If you are paying two mortgage loans on your home -- a larger first mortgage and a much smaller second -- your second mortgage loan most likely comes with a higher interest rate. This rate, along with a financial hardship that you may recently have suffered, might make it difficult for you to make the payments on your second mortgage loan. If this is the case, it's time to ask the servicer of your second mortgage loan for a loan modification or payoff.
Make copies of the paperwork that you'll use to convince the servicer of your second mortgage loan that your gross monthly income has declined and your monthly debt obligations have risen, making it impossible for you to come up with your second mortgage payments. This paperwork includes copies of your two most recent paychecks (if you are still receiving them), your most recent federal income tax return, credit card statements and other loan statements.
Call the servicer of your second mortgage loan. Explain that your employer has recently cut your weekly hours, that you've lost your job or you've suffered a serious illness or injury that is keeping you from working. Tell your servicer that this financial hardship has made it impossible to make your payments on your second mortgage loan. Ask for a reduction in the loan's principal -- which would lower your monthly payments -- or an immediate payoff of your loan, which would erase the loan payment completely.
Compose a financial hardship letter. Basically, this means putting into writing the reasons why you can't afford the payment on your second mortgage loan. Also include in the letter that you are seeking to have the principal balance of your loan reduced or your entire loan paid off.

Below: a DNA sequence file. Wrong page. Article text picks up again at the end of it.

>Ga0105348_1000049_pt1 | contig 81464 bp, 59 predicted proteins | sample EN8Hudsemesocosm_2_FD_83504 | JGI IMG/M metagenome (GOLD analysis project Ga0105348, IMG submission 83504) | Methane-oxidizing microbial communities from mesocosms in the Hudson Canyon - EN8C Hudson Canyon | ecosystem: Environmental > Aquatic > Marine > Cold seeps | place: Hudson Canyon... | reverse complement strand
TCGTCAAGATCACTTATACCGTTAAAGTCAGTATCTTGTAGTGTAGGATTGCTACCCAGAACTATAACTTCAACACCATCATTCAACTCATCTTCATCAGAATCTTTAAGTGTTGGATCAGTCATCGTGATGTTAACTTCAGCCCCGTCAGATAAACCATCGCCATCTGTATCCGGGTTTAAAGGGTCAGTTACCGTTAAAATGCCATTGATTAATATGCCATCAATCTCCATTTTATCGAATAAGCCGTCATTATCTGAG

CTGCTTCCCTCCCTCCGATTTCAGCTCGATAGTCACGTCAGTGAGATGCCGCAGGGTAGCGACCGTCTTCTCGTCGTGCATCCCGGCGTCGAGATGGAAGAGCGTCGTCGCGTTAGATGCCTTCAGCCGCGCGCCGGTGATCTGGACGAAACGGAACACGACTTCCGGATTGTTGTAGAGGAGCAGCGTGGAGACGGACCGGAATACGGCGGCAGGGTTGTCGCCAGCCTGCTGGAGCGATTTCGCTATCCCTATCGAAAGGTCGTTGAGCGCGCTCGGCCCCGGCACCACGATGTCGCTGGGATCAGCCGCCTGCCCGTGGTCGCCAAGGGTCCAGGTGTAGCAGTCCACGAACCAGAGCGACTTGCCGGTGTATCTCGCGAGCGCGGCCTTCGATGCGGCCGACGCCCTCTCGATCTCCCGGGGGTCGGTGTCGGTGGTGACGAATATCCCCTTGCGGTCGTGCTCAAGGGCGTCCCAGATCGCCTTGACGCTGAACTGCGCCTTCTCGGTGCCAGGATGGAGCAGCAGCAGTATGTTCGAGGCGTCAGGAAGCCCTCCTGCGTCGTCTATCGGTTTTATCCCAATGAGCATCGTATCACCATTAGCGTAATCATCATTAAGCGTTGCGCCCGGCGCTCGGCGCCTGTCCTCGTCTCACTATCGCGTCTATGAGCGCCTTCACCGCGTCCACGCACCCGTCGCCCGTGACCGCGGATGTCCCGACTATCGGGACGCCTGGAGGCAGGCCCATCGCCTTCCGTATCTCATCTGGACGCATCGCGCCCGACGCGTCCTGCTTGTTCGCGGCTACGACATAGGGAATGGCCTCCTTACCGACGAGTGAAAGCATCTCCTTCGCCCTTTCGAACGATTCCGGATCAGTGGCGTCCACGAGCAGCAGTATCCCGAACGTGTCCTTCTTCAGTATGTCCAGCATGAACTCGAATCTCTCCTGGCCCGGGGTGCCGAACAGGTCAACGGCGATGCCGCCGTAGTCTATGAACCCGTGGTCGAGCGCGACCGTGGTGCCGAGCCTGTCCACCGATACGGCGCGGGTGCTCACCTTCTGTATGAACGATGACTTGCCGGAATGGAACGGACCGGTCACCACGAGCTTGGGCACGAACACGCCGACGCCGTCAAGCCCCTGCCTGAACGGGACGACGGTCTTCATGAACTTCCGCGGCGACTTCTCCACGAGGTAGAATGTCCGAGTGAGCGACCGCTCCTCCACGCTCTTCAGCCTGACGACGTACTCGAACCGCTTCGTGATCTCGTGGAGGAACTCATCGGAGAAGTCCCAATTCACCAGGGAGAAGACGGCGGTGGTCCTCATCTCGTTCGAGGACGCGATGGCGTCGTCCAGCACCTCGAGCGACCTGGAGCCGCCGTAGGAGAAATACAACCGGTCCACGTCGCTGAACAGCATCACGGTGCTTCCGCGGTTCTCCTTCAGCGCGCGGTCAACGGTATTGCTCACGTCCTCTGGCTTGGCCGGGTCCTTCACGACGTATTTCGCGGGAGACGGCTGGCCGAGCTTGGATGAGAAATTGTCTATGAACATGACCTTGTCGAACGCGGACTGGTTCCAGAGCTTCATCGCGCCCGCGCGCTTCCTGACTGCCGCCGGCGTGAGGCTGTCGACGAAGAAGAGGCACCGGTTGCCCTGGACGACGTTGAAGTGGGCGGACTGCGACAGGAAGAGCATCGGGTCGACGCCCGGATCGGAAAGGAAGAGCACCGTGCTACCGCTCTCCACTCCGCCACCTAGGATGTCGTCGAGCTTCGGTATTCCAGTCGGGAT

Send your servicer the paperwork you compiled in Step 1 and your financial hardship letter. Your lender will study this paperwork to determine if you qualify for either a payoff or a reduction.
Agree to the solution suggested by your loan servicer if it determines that your financial hardship does make it impossible for you to make your payments. Only in the rarest and most severe of financial hardships will your servicer approve an immediate payoff of your second loan. More commonly, your lender may reduce the principal balance of your loan, lower your loan's interest rate or lengthen the life of your loan. All of these options will lower your monthly payment.
Don't hesitate to call the servicer of your loan if you are struggling to make your payments. The longer you wait, the more payments you are likely to miss, damaging your credit score.
- HUD: Modification Questions
- Bankrate.com: Mortgage Modification Help
- Consumer Financial Protection Bureau. "What's the Difference Between a Mortgage Lender and a Servicer?" Accessed Dec. 16, 2019.
- Consumer Financial Protection Bureau. "What Happens If the Company That I Send My Mortgage Payments to Changes?" Accessed Dec. 16, 2019.
- Don't hesitate to call the servicer of your loan if you are struggling to make your payments. The longer you wait, the more payments you are likely to miss, damaging your credit score.
Don Rafner has been writing professionally since 1992, with work published in "The Washington Post," "Chicago Tribune," "Phoenix Magazine" and several trade magazines. He is also the managing editor of "Midwest Real Estate News." He specializes in writing about mortgage lending, personal finance, business and real-estate topics. He holds a Bachelor of Arts in journalism from the University of Illinois.